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A Guide to Construction Management

What is a Case Study?

A case study is an account of an activity, event, or problem that contains a real or hypothetical situation and includes complexities you would encounter in the workplace. Case studies are used to help you see how the complexities of real life influence decisions.

This may take the form of a historical case study which analyzes the causes and consequences of a situation and discusses the lessons learned. 

Other types of case studies imagine or role play to make plausible recommendations to senior management. Some case studies attempt to solve a problem by developing a new design. These types of case studies are problem-oriented.


Why use a Case Study?

Case studies expose you to real-life examples of situations that you may deal with, or not otherwise experience – if you come across something only once in your career, you’re learning on the fly. Case studies allow you to:

  • Explore the nature of a problem and circumstances that affect a solution
  • Learn about others' viewpoints and how they may be taken into account
  • Define your priorities and make your own decisions to solve a similar problem
  • Predict outcomes and consequences

If you’ve seen something similar in a case study, you’ve got something to look back on. Case studies also let you lay out all the information from hindsight, including the stuff that might not be obvious in the moment, but is there if you know to look for it and ask the right questions. You can put yourself in the shoes of the various decision makers and consider what blind spots you might have in a similar situation.

They can also promote creative thought. Some readers may have a similar situation but have never considered the solution that worked in the case study. Other readers may find that the ultimate solution in the case study won't work for them, but the trial and error solutions discarded in the case study may provide guidance about a path that will work. Finding out what other people did isn't just a "how to" to fix something. It's a "how to" in ways to address a problem.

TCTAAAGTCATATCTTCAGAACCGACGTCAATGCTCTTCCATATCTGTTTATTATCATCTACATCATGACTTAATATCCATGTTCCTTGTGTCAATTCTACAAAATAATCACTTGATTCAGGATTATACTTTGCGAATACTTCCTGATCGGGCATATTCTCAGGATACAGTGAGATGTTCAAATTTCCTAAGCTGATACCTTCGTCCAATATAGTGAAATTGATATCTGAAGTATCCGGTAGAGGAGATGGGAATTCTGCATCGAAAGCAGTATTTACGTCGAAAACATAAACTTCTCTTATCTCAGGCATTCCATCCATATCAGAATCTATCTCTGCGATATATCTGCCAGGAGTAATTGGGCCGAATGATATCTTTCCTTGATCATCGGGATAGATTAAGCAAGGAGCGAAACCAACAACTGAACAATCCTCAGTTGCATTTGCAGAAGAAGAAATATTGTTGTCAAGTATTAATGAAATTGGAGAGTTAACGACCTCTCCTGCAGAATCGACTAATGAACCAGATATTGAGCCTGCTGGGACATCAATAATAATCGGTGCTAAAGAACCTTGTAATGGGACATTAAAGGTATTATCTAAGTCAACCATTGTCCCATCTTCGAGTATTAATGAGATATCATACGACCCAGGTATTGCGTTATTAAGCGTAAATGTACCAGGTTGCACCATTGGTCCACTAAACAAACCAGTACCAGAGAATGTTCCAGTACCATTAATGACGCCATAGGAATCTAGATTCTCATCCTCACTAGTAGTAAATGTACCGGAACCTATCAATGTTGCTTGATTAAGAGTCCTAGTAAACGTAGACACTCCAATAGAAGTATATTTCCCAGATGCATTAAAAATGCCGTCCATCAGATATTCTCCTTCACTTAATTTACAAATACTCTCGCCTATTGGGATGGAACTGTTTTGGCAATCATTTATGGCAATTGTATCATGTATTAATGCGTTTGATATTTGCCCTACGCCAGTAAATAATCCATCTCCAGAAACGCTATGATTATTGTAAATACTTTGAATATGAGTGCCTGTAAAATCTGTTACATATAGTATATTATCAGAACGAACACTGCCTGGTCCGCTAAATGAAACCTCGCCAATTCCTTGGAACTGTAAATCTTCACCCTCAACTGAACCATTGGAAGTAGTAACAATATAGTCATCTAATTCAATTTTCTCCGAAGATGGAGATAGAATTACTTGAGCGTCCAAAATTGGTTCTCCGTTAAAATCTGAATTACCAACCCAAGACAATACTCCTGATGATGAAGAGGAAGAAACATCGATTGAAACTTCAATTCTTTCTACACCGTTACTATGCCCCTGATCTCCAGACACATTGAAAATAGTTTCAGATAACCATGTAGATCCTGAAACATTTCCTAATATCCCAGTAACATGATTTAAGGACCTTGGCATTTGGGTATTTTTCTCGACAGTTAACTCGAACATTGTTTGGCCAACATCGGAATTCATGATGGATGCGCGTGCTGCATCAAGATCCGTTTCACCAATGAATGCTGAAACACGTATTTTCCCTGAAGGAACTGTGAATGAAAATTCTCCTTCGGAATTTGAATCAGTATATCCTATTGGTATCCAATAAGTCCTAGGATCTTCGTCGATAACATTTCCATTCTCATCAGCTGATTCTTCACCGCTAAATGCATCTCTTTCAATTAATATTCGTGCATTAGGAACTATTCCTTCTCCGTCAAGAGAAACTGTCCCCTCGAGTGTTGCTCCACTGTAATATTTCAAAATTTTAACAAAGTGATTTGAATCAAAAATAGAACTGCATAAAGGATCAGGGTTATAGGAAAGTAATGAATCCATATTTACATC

Case studies demonstrate the complexity and messiness of real situations, and the reality that any decision to be made has to be made with incomplete information.

In other words: They are NOT clean sanitized homework problems or simple examples that have a single easy answer. They are real situations with real ethical dilemmas that may or may not have been dealt with properly in the past. They provide you (the students) to delve into the nasty, twisted, complicated reality of ethical dilemmas and hopefully come out with a healthy respect that decision makers in ethical situations don't always have a quick simple answer but are caught in a dilemma and they try to do the best they can in spite of the situation. You can not get this experience any other way short of placing you into an actual ethical dilemma, which ironically would be unethical for us to do to you.

How to Find a Case Study

1. Experiment with searching "case study"

Don't rely on searching just for "case studies," but sometimes it can be a good way to narrow down your results. While some writers and researchers will include the actual phrase "case study" in the title of their report, many don't! Some databases have a filter for Case Studies (just like some have filters for peer-reviewed journal articles, full text, or date range), so look around to see if there's a check box to limit your search that way.

2. Combine different articles

If you're looking for something really niche or specific, you may have to read several articles and then take what you learn from each and merge them together. For example, look for articles on construction of your particular situation, look for synonyms, and do some more searches to get enough information.

3. Try different databases

Different databases have different content from magazines, journals, etc. So if you're not finding what you need in one of them, don't just spin your wheels! Try another one. Check out the list of engineering and interdisciplinary databases below.

4. Try journals directly

If you skip a database and head straight to a relevant journal, you might be able to find information more quickly. That's because journals are typically about a very specific topic.

5. Try some more resources outside of Cline Library

Consider searching the internet for companies that have been involved in actual projects to find case studies. Actual projects that have been done for a given city or municipality might have their supporting documentation freely available on their websites. And don't be afraid of Wikipedia! It's easy to search and get a brief overview of a case study. However, don't use Wikipedia itself as your source - scroll down to the bottom of the article and use the sources under "References."